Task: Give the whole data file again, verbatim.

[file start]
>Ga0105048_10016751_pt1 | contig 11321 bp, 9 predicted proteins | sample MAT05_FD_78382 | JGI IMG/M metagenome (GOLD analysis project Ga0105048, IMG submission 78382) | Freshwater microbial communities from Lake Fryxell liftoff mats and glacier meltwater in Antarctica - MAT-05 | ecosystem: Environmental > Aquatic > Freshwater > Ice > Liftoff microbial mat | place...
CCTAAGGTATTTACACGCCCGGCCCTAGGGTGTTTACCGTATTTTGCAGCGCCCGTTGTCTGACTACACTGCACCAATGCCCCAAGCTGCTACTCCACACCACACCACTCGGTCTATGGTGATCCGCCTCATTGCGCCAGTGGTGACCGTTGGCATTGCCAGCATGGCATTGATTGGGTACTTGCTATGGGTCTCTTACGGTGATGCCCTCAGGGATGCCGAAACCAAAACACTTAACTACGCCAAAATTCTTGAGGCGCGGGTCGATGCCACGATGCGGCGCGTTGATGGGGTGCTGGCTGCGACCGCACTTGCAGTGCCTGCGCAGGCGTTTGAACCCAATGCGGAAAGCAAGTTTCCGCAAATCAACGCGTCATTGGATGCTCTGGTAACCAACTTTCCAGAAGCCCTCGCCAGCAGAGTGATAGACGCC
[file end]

>Ga0105048_10016751_pt1 | contig 11321 bp, 9 predicted proteins | sample MAT05_FD_78382 | JGI IMG/M metagenome (GOLD analysis project Ga0105048, IMG submission 78382) | Freshwater microbial communities from Lake Fryxell liftoff mats and glacier meltwater in Antarctica - MAT-05 | ecosystem: Environmental > Aquatic > Freshwater > Ice > Liftoff microbial mat | place...
CCTAAGGTATTTACACGCCCGGCCCTAGGGTGTTTACCGTATTTTGCAGCGCCCGTTGTCTGACTACACTGCACCAATGCCCCAAGCTGCTACTCCACACCACACCACTCGGTCTATGGTGATCCGCCTCATTGCGCCAGTGGTGACCGTTGGCATTGCCAGCATGGCATTGATTGGGTACTTGCTATGGGTCTCTTACGGTGATGCCCTCAGGGATGCCGAAACCAAAACACTTAACTACGCCAAAATTCTTGAGGCGCGGGTCGATGCCACGATGCGGCGCGTTGATGGGGTGCTGGCTGCGACCGCACTTGCAGTGCCTGCGCAGGCGTTTGAACCCAATGCGGAAAGCAAGTTTCCGCAAATCAACGCGTCATTGGATGCTCTGGTAACCAACTTTCCAGAAGCCCTCGCCAGCAGAGTGATAGACGCC